“Fiery” and “saucy” are both endearments that our Prince of Cats garners throughout William Shakespeare’s Romeo and Juliet (I.i.107, I.v.82). From these descriptors, it is no surprise that Tybalt is often credited as the primary antagonist in the play. After all, Tybalt, who is prideful and quick to anger, kills Mercutio and through his own death sends the two lovers down the inescapable path of tragedy and mutual destruction. However, it is clear that the character is capable of being treated with more nuance and dimension than such a straightforward interpretation would allow. Through a comparison of Tybalt’s portrayals in Franco Zeffirelli’s 1968 film adaptation to Baz Luhrmann’s take from 1996, the extent of Tybalt’s antagonism proves itself to be remarkably variable.
Zeffirelli’s Tybalt played by Michael York opts for an arguably more sympathetic depiction of Juliet’s cousin. While certainly not without fault, he lacks the more violent and villainous nature of Luhrmann’s portrayed by John Leguizamo. Both are ultimately brought down by pride, but York’s Tybalt acts on an overdeveloped sense of familial honor. Leguizamo’s uses this as an outlet for a more deep-seated loathing. These conclusions will be constructed, principally, via the analysis of three key scenes present in both films. These include Tybalt’s first appearance during the opening brawl, the masquerade, and the duels with Mercutio and Romeo. Outlines of each film’s version of the scene will be accompanied by discussion of the salient differences and similarities with reference to the text where relevant. The argument will culminate with a re-examination of Tybalt’s character and role as antagonist. To alleviate ambiguity, Luhrmann’s will be referred to as Tybalt L, Zeffirelli’s as Tybalt Z, and more general statements not specific to either interpretation as Tybalt.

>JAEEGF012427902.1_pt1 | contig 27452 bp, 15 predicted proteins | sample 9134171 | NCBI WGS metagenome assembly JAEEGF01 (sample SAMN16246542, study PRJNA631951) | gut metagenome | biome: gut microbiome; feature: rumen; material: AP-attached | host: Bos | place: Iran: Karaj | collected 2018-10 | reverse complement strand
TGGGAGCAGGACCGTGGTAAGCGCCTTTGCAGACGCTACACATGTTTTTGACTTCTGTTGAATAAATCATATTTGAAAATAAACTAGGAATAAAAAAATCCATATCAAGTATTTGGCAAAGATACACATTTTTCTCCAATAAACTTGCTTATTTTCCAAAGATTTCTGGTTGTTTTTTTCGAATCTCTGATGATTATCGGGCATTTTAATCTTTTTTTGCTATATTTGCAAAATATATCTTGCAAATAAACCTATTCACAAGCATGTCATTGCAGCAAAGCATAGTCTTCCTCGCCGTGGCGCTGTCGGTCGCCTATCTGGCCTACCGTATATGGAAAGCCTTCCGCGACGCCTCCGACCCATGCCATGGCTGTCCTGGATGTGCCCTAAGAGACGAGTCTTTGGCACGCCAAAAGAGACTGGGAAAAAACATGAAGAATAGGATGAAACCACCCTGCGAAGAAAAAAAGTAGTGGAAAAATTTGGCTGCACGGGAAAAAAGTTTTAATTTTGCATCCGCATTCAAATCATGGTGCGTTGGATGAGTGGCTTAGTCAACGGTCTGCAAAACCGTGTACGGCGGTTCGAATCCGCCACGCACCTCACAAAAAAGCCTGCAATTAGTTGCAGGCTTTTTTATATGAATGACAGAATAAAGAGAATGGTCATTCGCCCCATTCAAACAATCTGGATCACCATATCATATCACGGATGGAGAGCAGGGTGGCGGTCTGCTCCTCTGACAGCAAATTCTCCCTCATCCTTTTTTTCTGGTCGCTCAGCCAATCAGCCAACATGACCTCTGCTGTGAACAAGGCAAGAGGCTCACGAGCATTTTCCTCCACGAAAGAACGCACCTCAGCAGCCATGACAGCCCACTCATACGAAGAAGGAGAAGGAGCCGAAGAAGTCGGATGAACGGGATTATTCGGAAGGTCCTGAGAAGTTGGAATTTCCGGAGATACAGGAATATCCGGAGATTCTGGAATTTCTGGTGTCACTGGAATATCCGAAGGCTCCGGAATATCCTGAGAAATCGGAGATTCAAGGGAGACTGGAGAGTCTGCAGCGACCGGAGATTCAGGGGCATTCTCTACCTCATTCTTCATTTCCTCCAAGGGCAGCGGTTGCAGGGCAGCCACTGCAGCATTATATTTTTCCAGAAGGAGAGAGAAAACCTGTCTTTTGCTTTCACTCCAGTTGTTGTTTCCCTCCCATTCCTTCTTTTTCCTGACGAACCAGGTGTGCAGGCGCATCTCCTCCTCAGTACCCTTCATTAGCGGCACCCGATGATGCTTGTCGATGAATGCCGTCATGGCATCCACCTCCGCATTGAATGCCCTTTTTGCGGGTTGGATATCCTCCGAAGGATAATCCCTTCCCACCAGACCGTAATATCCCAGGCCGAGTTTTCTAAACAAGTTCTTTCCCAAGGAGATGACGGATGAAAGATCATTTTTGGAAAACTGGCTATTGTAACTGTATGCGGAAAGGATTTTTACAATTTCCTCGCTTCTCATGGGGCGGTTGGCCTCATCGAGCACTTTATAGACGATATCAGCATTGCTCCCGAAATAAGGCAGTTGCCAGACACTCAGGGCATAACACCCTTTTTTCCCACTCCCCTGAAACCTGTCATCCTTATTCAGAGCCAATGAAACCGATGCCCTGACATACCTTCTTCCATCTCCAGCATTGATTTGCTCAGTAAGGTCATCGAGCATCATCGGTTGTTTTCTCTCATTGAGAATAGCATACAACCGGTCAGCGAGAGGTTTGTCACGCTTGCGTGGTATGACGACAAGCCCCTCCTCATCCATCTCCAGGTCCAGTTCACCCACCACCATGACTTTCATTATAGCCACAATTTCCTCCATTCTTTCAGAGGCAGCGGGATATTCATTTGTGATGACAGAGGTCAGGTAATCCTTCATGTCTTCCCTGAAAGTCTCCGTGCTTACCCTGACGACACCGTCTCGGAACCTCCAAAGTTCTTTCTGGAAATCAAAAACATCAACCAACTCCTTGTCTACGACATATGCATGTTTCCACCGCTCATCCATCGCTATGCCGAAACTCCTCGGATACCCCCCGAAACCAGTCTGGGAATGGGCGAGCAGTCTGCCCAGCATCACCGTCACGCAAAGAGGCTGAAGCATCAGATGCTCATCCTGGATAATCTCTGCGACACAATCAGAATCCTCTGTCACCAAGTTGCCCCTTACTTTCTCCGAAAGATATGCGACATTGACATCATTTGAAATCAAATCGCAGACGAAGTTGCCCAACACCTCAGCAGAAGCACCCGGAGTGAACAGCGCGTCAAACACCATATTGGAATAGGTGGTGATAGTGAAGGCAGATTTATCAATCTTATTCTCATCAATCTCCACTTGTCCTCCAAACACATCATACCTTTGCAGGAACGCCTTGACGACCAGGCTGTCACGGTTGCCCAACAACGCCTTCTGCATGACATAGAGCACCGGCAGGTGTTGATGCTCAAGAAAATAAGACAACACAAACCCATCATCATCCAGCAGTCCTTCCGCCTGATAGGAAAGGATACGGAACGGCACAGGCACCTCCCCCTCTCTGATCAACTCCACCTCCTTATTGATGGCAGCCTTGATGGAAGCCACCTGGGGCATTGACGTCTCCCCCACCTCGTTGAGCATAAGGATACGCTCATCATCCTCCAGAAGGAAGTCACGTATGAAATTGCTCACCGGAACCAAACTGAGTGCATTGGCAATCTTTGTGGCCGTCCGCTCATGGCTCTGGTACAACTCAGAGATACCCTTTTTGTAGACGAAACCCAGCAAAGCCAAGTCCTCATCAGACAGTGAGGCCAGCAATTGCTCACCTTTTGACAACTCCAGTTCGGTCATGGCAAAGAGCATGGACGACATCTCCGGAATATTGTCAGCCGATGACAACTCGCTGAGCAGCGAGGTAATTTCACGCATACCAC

Zeffirelli’s opening scene is one that closely mirrors the text. As Benvolio attempts to part the fighting servants, Tybalt Z appears. He speaks with a mocking tone when questioning Benvolio’s drawn sword as an instrument of peace but quickly adopts a more serious look as he expresses his hate for “hell, all Montagues, and thee” (I.i.68). The additional line “Now hie thee home, fragment!” is given to Tybalt Z as he wounds Benvolio in the face. A nameless Montague calling Tybalt Z a villain is the last we see of him as the brawl escalates.
While both have appropriately dramatic entrances, Tybalt L exceeds his counterpart in being both more ostentatious and prone to more extreme violence. Tybalt L is prefaced with a shot of a sign saying “Phoenix: Add more fuel to your fire” and then a sudden appearance as the camera pans right from Benvolio. His lighting of a cigar, styled sideburns, and red clothing all contribute to this association with fire despite Benvolio’s line characterizing him as “fiery” being absent (I.i.107). In addition, while Tybalt L does not spill the gasoline himself, he is the...